Professor of Law
- International & Domestic Commercial Arbitration
- Alternative Dispute Resolution Survey
- Advanced Topics in Alternative Dispute Resolution
- International Business Transactions
- BA, in Philosophy magna cum laude, Yale University
- MPhil in Social & Political Theory, University of Cambridge
- JD, with distinction, Stanford Law School
Hiro Aragaki joined the Loyola faculty in 2011. His scholarly interests cluster around the intersection of contract and procedure. He has written extensively on federal arbitration law and on interest-based dispute resolution in the public sphere. His work has appeared in the University of Pennsylvania Law Review, the UCLA Law Review, and the Yale Law Journal Online, among others. His most recent work, Equal Opportunity for Arbitration, was selected for presentation in the Civil Litigation & Dispute Resolution category at the Stanford/Yale Junior Faculty Forum. In 2011, he traveled to Dhaka, Bangladesh, to train judges and lawyers in mediation and to provide advice on the design of an effective court-connected ADR program.
Before coming to Loyola, Professor Aragaki was an Assistant Professor of Law & Ethics at Fordham University Graduate School of Business Administration in New York, where he taught courses on business law. Prior to that, he practiced law with international law firms, served as an arbitrator and mediator, and clerked for the Hon. Fern M. Smith, U.S. District Court (N.D. Cal.). Professor Aragaki is a member of the Roll of Solicitors in England & Wales. He is also a member of the State Bar of California, the District of Columbia and New York.
- Arbirtration: Creature of Contract, 8 Yearbook Arb. & Mediation.
- Constructions of Arbitration's Informalism: Autonomy, Efficiency, and Justice, 20016, J. Disp. Resol.
- The Federal Arbitration Act as Procedural Reform, 89 N.Y.U. L. Rev. 1939 (2014)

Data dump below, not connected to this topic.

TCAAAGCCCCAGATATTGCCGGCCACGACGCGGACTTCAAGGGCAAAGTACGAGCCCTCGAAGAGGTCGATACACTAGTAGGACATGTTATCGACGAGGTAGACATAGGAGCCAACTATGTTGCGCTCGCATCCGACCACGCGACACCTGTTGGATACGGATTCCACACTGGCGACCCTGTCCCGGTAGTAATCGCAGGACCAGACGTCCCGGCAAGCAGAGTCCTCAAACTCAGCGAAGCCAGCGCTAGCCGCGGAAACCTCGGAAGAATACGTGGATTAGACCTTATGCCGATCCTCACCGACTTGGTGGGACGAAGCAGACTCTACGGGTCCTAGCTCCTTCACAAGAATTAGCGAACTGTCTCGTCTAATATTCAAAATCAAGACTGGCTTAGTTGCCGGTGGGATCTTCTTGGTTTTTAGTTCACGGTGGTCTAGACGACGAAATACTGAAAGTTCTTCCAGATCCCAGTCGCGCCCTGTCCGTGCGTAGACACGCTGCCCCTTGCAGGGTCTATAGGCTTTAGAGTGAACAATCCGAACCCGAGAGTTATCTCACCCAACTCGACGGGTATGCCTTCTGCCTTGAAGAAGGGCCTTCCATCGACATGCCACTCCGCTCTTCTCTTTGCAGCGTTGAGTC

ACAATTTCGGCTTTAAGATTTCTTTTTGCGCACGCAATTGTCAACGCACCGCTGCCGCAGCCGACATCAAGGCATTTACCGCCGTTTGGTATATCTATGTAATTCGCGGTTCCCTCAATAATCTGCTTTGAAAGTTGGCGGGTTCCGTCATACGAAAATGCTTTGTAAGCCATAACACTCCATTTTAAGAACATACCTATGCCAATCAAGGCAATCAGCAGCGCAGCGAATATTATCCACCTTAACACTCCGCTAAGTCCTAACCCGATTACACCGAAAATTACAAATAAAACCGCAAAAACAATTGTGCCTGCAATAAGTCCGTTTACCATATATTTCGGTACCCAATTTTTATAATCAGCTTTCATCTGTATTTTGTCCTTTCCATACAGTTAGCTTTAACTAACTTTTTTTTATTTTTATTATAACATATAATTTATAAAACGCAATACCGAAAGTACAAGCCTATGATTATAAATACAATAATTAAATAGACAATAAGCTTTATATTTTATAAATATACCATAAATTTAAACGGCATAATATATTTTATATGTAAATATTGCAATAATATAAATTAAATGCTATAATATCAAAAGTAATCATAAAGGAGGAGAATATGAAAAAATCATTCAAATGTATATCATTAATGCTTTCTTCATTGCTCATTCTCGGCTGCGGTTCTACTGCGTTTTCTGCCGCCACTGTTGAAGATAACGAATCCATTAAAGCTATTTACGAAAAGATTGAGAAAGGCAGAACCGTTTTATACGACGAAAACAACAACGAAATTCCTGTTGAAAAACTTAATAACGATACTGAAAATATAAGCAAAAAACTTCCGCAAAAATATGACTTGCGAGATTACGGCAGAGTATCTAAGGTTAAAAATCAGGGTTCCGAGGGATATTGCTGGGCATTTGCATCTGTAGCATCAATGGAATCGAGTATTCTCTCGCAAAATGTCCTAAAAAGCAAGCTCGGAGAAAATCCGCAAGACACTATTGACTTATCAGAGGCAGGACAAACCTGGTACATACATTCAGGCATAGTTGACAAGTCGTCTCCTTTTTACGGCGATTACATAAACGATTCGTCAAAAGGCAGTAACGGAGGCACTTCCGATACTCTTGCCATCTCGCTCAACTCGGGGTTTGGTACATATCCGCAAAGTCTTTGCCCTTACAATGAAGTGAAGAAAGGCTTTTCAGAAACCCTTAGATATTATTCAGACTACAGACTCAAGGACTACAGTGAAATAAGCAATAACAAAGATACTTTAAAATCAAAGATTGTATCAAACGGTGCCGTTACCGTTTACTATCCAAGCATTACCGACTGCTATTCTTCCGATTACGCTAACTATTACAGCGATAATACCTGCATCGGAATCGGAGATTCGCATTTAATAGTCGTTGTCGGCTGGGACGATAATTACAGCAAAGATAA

- Won “Honorable Mention” in 2013 AALS Scholarly Paper Competition
- Selected for presentation at 2014 Branstetter New Voices in Civil Justice Workshop, Vanderbilt Law School
- AT&T Mobility LLC v. Concepcion and the Antidiscrimination Theory of Federal Arbitration Act Preemption, 4 Y.B. Arb. & Med. 39 (2013) (solicited contribution)
- Equal Opportunity for Arbitration, 58 UCLA L. Rev.1189 (2011) (selected for presentation at the 2011 Stanford/Yale Junior Faculty Forum)
- Selected for presentation at the 2011 Stanford/Yale Junior Faculty Forum
- Arbitration’s Suspect Status, 159 U. Pa. L. Rev. 1233 (2011)
- The Mess of Manifest Disregard, 119 Yale L.J. Online* 1 (2009) [*formerly the YLJ Pocket Part] (feature essay)
- Deliberative Democracy as Dispute Resolution? Conflict, Interests, and Reasons, 24 Ohio State J. on Disp. Resol. 406 (2009)
- Communicative Ethics and the Morality of Discourse, 13 Praxis Int’l 154 (1993)
- Amicus Curiae Brief of Law Professors on Rehearing En Banc in Support of Petitioners, in Kilgore v. Keybank, No. 09-16703 (9th Cir.) (co-author, filed October 2012)
- Amicus Curiae Brief of Arbitration Professors in Support of Petition for Rehearing En Banc, in Kilgore v. Keybank, No. 09-16703 (9th Cir.) (author, filed March 2012)
- Status and Contract in AT&T v. Concepcion, SCOTUSBlog symposium on arbitration and the U.S. Supreme Court
- Amicus Curiae Brief of Arbitration Professors in Support of Respondents, in AT&T Mobility v. Concepcion, No. 09-893 (lead author, filed October 6, 2010)
- Hall Street Associates v. Mattel: The Right Result The Wrong Way?, JAMS Dispute Resolution Alert, Vol. 8, No. 3 (Summer 2008) (available on request)
- The Negotiation Process, in A LITIGATOR'S GUIDE TO EFFECTIVE USE OF ADR IN CALIFORNIA (CEB Press 2007) (2005).